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H1-B/H-4 visa FAQs
General Questions
What is an H-1B?

The H-1B is a nonimmigrant classification used by an alien who will be employed temporarily in a specialty occupation or as a fashion model of distinguished merit and ability.

What is a specialty occupation?

A specialty occupation requires theoretical and practical application of a body of specialized knowledge along with at least a bachelor’s degree or its equivalent. For example, architecture, engineering, mathematics, physical sciences, social sciences, medicine and health, education, business specialties, accounting, law, theology, and the arts are specialty occupations.

Who can an H-1B alien work for?

H-1B aliens may only work for the petitioning U.S. employer and only in the H-1B activities described in the petition. The petitioning U.S. employer may place the H-1B worker on the worksite of another employer if all applicable rules (e.g., Department of Labor rules) are followed. H-1B aliens may work for more than one U.S. employer, but must have a Form I-129 petition approved by each employer.

Is there an annual limit on the number of H-1B aliens?

Yes. The current law limits to 65,000 the number of aliens who may be issued a visa or otherwise provided H-1B status in FY2004. (The numerical limitation was temporarily raised to 195,000 in FY2001, FY2002 and FY2003.)

Must an H-1B alien be working at all times?

As long as the employer/employee relationship exists, an H-1B alien is still in status. An H-1B alien may work in full or part-time employment and remain in status. An H-1B alien may also be on vacation, sick/maternity/paternity leave, on strike, or otherwise inactive without affecting his or her status.

How long can an alien be in H-1B status?

Under current law, an alien can be in H-1B status for a maximum period of six years at a time. After that time an alien must remain outside the United States for one year before another H-1B petition can be approved. Certain aliens working on Defense Department projects may remain in H-1B status for 10 years. In addition, certain aliens may obtain an extension of H-1B status beyond the 6-year maximum period, when:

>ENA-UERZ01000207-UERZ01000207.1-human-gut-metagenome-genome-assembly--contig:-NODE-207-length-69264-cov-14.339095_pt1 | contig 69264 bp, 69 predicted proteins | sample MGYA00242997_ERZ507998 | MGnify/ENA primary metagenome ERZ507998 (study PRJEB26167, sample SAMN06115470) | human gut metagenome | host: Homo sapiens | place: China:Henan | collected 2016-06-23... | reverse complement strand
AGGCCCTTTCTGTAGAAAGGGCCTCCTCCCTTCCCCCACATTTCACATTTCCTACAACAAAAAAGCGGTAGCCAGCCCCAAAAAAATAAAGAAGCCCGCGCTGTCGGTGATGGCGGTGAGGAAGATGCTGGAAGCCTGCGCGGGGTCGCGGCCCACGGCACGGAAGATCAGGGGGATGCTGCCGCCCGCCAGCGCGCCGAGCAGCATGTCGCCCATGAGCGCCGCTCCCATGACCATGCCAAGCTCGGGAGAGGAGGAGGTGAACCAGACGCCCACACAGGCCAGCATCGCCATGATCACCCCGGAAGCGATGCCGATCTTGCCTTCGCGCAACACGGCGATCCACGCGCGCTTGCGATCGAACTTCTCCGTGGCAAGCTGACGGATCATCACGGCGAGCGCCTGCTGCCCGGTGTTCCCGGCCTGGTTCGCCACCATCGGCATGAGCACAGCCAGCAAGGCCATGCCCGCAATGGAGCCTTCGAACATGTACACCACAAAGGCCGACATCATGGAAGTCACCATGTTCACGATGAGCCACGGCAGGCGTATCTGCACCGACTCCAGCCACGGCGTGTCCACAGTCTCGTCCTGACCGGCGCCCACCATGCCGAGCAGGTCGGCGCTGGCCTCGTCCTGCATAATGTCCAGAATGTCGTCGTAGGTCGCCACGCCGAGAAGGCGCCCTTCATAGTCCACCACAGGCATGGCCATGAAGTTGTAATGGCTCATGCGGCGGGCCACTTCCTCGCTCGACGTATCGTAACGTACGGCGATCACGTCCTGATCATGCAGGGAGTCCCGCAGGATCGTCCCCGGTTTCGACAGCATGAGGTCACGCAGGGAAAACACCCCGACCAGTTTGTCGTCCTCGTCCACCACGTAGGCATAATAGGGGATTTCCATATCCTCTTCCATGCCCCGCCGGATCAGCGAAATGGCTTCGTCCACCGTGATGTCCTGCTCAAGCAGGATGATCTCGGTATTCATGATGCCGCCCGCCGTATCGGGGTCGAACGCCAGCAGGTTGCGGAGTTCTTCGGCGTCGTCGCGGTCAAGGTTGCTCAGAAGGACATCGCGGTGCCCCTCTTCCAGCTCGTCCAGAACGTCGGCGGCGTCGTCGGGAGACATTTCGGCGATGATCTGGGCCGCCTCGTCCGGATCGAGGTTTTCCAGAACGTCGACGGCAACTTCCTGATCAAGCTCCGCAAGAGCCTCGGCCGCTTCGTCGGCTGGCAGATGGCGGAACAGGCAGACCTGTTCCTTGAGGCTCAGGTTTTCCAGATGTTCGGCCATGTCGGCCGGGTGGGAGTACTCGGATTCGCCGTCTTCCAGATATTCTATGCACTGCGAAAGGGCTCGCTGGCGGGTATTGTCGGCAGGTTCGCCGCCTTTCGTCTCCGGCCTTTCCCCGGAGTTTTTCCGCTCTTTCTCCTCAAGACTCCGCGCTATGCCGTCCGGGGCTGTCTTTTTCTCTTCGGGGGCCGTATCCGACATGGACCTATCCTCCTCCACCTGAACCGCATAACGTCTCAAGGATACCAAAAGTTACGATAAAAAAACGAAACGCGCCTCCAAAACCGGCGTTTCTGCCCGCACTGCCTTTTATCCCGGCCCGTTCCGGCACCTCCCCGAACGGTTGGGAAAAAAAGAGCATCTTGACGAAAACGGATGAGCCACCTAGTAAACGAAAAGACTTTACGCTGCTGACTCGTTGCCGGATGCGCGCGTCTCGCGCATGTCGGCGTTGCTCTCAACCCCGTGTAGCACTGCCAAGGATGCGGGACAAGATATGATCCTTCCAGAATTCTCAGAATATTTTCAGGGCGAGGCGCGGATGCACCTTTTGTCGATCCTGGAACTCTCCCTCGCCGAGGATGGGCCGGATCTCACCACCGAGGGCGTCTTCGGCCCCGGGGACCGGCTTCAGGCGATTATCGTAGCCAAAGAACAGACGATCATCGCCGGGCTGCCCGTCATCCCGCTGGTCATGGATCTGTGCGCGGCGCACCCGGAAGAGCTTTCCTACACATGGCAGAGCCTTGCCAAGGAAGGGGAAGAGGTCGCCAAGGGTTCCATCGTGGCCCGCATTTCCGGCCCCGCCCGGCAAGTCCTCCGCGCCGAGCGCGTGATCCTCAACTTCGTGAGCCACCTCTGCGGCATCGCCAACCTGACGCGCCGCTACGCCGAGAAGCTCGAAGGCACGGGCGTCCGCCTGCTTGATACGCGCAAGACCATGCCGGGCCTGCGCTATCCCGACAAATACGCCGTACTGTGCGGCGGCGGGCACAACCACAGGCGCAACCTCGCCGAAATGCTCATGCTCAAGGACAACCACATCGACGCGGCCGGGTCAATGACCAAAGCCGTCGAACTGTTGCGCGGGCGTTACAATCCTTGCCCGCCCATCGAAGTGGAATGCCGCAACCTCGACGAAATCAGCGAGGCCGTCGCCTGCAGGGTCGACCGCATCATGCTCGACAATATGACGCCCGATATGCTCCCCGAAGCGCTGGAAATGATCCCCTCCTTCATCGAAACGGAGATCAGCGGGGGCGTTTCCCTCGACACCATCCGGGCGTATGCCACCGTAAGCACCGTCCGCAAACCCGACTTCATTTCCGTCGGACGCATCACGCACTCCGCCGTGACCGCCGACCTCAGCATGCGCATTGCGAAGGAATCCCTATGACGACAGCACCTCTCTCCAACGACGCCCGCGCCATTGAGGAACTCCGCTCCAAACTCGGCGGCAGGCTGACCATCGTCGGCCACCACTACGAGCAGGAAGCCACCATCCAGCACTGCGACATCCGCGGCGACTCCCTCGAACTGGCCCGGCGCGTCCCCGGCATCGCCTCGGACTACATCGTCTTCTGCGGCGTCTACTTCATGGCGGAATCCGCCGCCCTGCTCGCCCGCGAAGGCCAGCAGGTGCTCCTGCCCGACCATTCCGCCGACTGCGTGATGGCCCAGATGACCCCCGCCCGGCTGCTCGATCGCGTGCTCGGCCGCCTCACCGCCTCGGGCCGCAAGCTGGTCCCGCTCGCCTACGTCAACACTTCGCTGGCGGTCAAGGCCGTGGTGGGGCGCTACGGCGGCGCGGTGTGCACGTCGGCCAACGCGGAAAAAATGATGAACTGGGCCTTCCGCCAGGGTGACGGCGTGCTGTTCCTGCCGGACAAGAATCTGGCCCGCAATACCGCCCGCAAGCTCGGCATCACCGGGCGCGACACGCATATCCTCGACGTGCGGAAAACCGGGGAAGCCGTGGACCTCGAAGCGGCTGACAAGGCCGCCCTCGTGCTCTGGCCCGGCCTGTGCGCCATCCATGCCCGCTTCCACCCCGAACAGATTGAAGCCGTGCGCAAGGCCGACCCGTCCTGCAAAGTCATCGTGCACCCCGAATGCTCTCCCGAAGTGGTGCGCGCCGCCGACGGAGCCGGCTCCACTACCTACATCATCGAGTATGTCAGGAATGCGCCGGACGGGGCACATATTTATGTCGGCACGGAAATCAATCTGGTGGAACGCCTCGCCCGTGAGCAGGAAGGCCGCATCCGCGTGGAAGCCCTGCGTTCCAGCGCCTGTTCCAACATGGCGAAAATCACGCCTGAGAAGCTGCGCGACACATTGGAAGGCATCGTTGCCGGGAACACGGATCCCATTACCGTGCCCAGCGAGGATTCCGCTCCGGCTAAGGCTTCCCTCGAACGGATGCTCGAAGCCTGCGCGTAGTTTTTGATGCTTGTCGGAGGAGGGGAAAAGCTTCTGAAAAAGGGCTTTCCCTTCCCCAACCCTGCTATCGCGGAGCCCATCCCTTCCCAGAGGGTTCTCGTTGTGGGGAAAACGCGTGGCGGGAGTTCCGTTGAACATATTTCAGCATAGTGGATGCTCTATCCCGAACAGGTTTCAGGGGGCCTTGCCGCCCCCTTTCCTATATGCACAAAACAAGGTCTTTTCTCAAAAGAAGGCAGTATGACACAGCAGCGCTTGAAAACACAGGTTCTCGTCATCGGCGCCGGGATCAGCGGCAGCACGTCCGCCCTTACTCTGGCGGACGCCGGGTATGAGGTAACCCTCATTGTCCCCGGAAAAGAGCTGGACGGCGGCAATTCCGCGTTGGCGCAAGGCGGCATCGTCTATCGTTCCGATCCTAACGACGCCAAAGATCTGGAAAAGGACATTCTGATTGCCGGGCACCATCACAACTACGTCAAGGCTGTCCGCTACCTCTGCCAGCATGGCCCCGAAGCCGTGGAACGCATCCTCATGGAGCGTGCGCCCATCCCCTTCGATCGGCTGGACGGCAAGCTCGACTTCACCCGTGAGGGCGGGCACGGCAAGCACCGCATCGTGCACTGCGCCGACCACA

• 365 days or more have passed since the filing of any application for labor certification, Form ETA 750, that is required or used by the alien to obtain status as an EB immigrant, or
  • 365 days or more have passed since the filing of an EB immigrant petition.
Can an H-1B alien travel outside of the U.S?

Yes. An H-1B visa allows an alien holding that status to reenter the U.S. during the validity period of the visa and approved petition.

Application Procedures?
When can I file an H-1B Cap petition?

H-1B petitions can be filed six months in advance of the requested start date. Therefore, petitions seeking an October 1, 2008 start date can be filed no sooner than April 1, 2008. This is when the majority of H-1B cap subject petitions are filed. Conversely, petitions that are cap exempt may be filed at any time during the year, dependent on the petitioner’s need.

What is Premium Processing Service?

For certain employment-based immigration benefits, petitioners may choose to file a Form I-907 with the accompanying filing fee of $1,000 to have their petition adjudicated within 15 calendar days (this fee is in addition to the required base filing and other applicable fees). H-1B petitions are eligible for the Premium Processing program. The Form I-907 can be filed at the same time as or subsequent to the filing of Form I-129. If filed subsequent to the Form I-129, please be sure to include the receipt number (i.e. EAC 08 123 51234) of the Form I-129 in the pertinent section of Form I-907. Please use the latest version of Form I-907 . Versions prior to August 28, 2006 will not be accepted. For more information concerning the Premium Processing program, please visit the link "How Do I Use the Premium Processing Service?" .